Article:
an excellent monograph on the Petrosian system, still reckoned to be White’s best response to the Queen’s Indian Defence.
The Petrosian system is introduced by White’s distinctive fourth move in the sequence: 1.d4 Nf6 2.c4 e6 3.Nf3 b6 4.a3. Part 1 of the book covers the consequences of 4 … c5 and 4 … Ba6, but the main focus is on 4 … Bb7 (Parts 2-11). A final section (Part 12) focuses on gambit lines. Surprisingly perhaps, the purpose of 4.a3 is to fight for the e4 square. White spends a tempo to prevent … Bb4 in response to Nc3, which enables the knight to support e2-e4.
After the usual 4 … Bb7 5.Nc3 d5 6.cxd5 Nxd5, the first player has three options. The older 7.e3 generally leads to quiet positional play; the e-pawn will reach e4 in two moves, not one. The modern 7.Qc2, aiming for an immediate e2-e4, is much sharper. White will meet … Nxc3 with bxc3, capturing toward the centre, and castle kingside after Bd3. Sharpest of all, mind, is the Dementiev system, characterised by 7.Bd2. White aims to play Qc2, 0-0-0 and a later e2-e4, recapturing on c3 with the bishop. If Black responds with … c5 at some point, as he really should, the situation can get very dicey for both sides. Whatever option he chooses, White can usually count on a smooth harmonious development.
Each section has the same format: ‘Main Ideas’ to give the gist – a general overview – of a particular variation or system; ‘Move by Move’ to present the analytical nitty-gritty. This format strikes me as an effective, user-friendly way to set out the theoretical material, though some complete illustrative games would have been welcome. The prose is fine overall, though the translation does read peculiarly in a few places: ‘that’ where ‘this’ would be appropriate, the omission of an indefinite article here and there. There is plenty of helpful explanatory text alongside the often heavy-weight analysis and a conclusion ends each section.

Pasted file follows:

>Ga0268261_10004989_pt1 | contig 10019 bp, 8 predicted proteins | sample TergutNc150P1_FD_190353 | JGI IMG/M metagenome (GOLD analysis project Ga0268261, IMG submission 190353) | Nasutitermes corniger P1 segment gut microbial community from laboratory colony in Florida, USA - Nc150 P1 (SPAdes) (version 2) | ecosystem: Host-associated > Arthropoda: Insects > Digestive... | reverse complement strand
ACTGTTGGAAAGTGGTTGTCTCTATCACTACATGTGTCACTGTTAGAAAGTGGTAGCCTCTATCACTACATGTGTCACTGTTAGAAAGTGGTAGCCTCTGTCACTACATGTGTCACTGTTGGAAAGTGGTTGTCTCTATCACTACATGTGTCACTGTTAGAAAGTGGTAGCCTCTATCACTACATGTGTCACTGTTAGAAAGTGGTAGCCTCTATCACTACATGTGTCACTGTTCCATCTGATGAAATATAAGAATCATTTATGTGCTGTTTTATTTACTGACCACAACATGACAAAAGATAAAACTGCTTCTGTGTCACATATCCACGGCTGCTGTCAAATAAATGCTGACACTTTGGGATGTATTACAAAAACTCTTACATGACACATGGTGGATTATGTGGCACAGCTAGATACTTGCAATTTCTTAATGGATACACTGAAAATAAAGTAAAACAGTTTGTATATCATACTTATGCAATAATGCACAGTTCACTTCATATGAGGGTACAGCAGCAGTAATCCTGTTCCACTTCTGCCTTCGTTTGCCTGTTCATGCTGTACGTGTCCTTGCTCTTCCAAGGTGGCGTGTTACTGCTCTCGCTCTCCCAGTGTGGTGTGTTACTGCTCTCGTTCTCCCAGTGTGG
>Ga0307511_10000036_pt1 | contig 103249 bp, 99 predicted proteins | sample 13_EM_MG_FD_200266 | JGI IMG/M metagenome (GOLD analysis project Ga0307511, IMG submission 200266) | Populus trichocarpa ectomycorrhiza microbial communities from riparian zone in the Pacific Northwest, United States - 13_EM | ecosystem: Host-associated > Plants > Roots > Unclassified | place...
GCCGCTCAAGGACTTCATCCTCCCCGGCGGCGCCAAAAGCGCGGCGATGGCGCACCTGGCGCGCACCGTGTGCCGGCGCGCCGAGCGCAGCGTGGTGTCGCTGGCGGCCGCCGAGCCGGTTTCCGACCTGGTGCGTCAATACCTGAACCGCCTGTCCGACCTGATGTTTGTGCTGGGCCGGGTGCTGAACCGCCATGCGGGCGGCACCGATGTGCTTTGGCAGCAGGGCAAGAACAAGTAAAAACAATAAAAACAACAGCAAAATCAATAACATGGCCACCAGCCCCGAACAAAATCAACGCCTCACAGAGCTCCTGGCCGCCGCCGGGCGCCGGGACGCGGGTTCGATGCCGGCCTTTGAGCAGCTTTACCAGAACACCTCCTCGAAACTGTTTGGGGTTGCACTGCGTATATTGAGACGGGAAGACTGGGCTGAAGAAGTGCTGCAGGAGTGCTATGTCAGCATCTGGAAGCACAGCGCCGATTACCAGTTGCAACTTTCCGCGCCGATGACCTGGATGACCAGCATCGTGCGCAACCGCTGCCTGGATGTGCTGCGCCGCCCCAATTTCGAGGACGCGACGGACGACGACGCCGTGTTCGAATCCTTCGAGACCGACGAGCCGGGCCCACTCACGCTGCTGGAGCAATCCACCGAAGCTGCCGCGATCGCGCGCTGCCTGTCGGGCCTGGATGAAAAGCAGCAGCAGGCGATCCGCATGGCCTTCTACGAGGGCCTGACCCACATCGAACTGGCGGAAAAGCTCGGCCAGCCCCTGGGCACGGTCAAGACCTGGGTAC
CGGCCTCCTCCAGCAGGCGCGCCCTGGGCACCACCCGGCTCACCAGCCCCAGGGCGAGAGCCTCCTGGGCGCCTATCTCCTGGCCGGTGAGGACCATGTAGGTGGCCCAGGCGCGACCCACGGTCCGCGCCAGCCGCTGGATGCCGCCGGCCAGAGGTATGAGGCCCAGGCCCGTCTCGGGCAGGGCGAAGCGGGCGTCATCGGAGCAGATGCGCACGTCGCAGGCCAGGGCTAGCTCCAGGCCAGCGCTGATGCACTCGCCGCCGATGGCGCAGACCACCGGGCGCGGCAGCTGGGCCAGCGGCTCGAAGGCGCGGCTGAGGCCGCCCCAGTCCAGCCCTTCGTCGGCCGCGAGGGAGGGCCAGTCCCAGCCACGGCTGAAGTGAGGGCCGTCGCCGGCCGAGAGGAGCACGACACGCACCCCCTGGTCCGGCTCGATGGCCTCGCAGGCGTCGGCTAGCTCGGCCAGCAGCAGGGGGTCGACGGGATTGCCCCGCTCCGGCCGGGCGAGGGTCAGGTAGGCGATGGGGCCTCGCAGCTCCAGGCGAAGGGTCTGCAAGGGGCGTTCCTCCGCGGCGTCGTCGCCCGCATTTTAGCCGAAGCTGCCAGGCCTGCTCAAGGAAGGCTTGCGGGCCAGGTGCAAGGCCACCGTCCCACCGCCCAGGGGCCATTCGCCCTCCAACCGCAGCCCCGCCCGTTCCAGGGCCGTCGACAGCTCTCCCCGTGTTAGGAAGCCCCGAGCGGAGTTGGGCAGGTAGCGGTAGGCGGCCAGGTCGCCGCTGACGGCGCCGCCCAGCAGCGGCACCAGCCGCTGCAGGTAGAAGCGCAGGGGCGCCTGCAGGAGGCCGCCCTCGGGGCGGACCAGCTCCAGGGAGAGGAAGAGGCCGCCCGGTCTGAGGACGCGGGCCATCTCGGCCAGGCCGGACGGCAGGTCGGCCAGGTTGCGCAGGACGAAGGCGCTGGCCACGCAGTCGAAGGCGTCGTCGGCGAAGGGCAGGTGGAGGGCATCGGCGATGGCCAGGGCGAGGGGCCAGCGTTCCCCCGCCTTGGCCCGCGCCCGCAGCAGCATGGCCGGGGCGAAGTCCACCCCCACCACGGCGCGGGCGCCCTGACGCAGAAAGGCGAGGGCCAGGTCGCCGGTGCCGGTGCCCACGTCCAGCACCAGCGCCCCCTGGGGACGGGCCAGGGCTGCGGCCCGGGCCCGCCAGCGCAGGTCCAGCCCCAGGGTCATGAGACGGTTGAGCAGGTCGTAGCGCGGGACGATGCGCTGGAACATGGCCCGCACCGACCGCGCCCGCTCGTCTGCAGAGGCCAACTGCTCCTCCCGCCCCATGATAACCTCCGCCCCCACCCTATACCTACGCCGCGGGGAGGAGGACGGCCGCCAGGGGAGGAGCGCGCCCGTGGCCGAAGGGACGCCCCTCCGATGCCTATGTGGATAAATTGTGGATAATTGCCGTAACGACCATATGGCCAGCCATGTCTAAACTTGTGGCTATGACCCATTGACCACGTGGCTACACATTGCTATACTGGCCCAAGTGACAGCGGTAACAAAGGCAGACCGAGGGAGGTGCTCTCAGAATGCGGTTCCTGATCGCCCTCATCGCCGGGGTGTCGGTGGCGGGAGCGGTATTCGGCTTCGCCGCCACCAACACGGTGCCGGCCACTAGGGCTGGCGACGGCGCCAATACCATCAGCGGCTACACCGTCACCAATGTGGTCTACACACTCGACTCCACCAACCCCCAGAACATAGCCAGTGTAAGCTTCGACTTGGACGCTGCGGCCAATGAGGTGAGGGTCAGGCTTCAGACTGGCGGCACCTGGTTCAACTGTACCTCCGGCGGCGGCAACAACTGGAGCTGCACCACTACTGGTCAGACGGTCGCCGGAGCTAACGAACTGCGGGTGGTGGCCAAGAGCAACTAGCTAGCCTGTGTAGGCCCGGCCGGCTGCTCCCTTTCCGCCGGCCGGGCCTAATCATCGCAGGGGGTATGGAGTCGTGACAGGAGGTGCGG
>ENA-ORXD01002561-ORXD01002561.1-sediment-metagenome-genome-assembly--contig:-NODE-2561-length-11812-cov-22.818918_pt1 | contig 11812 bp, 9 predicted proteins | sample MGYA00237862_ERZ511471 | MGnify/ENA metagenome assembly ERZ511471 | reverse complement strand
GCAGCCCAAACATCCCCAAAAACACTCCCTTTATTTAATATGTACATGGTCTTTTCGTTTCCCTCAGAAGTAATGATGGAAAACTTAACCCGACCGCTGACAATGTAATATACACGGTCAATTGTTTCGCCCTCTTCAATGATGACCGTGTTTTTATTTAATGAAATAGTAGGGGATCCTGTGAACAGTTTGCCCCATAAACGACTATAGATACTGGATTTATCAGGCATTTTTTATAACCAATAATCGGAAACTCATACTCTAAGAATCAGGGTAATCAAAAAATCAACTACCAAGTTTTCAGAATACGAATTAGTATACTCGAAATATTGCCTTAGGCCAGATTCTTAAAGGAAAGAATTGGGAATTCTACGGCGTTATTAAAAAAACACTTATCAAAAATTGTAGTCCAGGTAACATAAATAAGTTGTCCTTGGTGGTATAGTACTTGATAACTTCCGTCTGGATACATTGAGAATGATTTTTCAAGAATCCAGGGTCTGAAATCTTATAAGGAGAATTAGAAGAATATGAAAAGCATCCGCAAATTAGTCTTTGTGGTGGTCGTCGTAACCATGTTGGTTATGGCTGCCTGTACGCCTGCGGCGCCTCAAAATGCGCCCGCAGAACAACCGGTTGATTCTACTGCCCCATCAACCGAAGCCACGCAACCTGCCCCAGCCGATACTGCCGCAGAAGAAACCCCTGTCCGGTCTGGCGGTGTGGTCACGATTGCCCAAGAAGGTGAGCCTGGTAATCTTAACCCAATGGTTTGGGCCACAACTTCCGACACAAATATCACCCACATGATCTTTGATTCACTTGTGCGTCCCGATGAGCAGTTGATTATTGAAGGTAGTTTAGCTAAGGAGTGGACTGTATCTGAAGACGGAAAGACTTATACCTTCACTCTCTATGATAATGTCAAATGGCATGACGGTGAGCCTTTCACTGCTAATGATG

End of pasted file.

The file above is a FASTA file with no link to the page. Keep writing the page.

That Beliavsky is the co-author is a virtual guarantee of quality, and so it turns out. All in all, this is a balanced and authoritative examination of the Petrosian system.
You can view a pdf extract (contents page and foreword) from The Petrosian System Against the QID here.
By Alexander Beliavsky and Adrian Mikhalchishin
Chess Stars, 2008